It’s easy to feel overwhelmed during a health care visit with your myeloproliferative neoplasm (MPN) specialist. Even if you have specific questions or concerns, you may find yourself forgetting or holding back on personal details about your symptoms or quality-of-life changes. However, establishing a clear line of communication with your health care team is essential to ensure the best MPN treatment options.
To hear from a provider’s perspective, myMPNteam asked Dr. Gabriela Hobbs how to discuss MPN symptoms at a doctor’s visit. Dr. Hobbs is a blood cancer specialist at Massachusetts General Hospital. If you’re struggling to communicate with your MPN specialist, here are some real-life tips that can make a difference during your next appointment and in your future outcomes.
People withhold information from their health care providers for many reasons. They may have trouble speaking to their provider, feel nervous about being judged, or don’t realize the relevance of certain details.
It’s not unusual for people to avoid telling their providers about their diets, exercise habits, or sexual behavior. However, these can be critical health factors that your doctor should know about. Rather than risk feeling humiliated or reprimanded by their doctor, many people opt to keep the truth from coming out during their appointments.
People may not feel comfortable talking about mental health concerns with their doctors, or they may not realize they’re relevant. The stigmas around mental health leave many people without the support they need for living with an MPN.
If you’re scared to let your doctor know about personal issues or symptoms that you perceive to be embarrassing, it may be helpful to know that health care professionals are bound by a code of confidentiality. Your doctor will never share your private health information unless you preauthorize a release of your information or your provider believes you’re in immediate danger.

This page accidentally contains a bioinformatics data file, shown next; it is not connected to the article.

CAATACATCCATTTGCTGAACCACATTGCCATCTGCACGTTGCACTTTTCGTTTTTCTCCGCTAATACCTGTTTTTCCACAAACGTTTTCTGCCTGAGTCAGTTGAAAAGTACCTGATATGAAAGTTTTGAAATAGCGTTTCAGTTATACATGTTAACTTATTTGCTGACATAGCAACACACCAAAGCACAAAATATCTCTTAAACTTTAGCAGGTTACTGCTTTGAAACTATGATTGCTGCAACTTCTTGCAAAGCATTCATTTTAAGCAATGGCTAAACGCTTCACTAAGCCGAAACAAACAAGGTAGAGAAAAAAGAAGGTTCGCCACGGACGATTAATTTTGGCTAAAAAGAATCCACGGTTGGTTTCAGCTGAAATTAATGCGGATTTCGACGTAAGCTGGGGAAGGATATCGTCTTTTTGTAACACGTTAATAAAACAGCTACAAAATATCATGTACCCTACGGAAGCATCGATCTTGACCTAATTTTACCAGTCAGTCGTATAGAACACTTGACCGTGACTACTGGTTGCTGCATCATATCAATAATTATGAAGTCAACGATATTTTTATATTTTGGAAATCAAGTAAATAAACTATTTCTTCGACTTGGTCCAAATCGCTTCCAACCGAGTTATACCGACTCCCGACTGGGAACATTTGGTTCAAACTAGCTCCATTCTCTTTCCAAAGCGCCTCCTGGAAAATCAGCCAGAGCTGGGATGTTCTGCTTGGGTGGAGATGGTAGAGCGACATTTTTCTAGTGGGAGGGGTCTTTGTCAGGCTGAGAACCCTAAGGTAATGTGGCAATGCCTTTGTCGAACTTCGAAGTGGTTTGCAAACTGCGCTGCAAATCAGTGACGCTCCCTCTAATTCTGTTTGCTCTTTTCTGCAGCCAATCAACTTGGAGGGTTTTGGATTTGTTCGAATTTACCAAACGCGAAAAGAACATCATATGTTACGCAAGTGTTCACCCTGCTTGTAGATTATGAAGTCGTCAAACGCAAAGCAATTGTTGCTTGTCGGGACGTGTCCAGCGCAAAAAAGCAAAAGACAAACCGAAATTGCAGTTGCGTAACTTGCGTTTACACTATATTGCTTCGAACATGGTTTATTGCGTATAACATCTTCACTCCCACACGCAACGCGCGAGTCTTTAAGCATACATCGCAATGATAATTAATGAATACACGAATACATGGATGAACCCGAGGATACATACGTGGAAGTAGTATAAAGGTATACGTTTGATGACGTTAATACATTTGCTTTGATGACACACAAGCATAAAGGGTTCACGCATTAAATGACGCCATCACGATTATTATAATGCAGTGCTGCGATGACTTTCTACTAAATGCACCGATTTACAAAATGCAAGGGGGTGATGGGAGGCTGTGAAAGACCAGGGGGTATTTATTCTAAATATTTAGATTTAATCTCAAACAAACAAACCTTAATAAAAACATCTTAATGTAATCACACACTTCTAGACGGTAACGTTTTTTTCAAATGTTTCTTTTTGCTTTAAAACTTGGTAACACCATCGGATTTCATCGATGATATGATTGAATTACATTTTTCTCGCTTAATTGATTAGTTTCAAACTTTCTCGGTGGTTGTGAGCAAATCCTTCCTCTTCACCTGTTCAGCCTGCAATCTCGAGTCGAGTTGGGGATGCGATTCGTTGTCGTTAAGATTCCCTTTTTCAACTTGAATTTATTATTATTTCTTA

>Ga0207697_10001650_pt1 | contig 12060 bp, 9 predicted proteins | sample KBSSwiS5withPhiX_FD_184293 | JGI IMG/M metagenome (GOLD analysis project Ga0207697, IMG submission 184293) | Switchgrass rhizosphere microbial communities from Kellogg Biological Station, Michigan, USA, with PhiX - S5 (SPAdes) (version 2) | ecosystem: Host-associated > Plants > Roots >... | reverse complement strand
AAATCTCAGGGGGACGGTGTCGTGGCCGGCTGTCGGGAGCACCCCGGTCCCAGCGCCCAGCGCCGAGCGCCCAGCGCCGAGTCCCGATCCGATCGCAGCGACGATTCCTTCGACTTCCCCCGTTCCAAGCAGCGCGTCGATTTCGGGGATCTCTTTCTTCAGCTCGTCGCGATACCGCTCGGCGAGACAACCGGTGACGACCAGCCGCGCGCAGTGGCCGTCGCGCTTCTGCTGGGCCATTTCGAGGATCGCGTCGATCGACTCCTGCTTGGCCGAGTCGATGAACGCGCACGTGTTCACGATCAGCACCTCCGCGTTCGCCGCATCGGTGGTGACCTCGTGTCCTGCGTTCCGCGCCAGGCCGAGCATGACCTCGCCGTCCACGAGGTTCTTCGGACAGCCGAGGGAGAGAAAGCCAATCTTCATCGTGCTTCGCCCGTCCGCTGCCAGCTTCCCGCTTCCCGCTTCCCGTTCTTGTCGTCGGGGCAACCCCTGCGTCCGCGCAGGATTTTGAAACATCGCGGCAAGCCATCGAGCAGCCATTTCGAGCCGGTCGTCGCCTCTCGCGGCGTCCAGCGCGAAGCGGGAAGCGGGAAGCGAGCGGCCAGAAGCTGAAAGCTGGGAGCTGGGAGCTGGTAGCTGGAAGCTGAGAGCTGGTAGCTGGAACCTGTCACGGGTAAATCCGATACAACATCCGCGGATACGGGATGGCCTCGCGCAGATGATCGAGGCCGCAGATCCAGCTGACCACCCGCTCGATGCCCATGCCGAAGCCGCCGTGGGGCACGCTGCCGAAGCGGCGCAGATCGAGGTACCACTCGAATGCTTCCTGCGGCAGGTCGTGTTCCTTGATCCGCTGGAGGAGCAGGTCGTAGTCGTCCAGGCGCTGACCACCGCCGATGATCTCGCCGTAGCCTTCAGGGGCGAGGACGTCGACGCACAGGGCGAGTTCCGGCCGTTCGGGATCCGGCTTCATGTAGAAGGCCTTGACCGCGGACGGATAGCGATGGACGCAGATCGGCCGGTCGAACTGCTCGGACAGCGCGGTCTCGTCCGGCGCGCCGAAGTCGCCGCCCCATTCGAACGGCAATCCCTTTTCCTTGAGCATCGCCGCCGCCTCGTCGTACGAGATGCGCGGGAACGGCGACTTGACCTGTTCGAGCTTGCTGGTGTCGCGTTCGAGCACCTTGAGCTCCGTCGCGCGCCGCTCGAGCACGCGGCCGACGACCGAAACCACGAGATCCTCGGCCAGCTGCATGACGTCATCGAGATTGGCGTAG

Aside from worries about judgment, people may have a hard time communicating due to language barriers. Addressing language barriers is possible with the right translation tools. Talk to someone at your doctor’s office about language interpretation services (for example, sign language interpretation). Many offices and hospitals have some in-person language services on-site as well as telephone interpretation services. In the United States, medical settings that accept federal funds must provide language interpretation for people with limited English proficiency.
Some people keep information from their doctors if they don’t think it’s important. Dr. Hobbs explained what can happen if a seemingly benign symptom like abdominal pain is overlooked by people with MPNs and their providers.
Because abdominal discomfort or early satiety often points to issues with the spleen, there are ways your MPN specialist can target the problem, including starting people on medication to prevent blood clots. However, Dr. Hobbs noted that an enlarged spleen is difficult to detect during a physical exam, so it’s up to the individual and the provider to identify this symptom through conversation.
One member of myMPNteam says that it took a while for their doctor to respond to their complaints of itchy skin, but eventually, they worked out a solution. The member wrote, “I complained about my skin itching and burning for months before the doctor heard me. He told me to take one baby aspirin per day. It stopped instantly. So simple.”
Being honest about your symptoms and forthcoming about your lifestyle habits is essential to getting the best care and avoiding dangerous complications. For instance, if you follow a specific diet, smoke, take dietary supplements, drink alcohol, or struggle with high stress or anxiety levels, it’s important to share these factors with your MPN specialist so they can be mindful of potential side effects and interactions when prescribing your medication. Telling the truth can help prevent dangerous complications like heart attacks or stroke.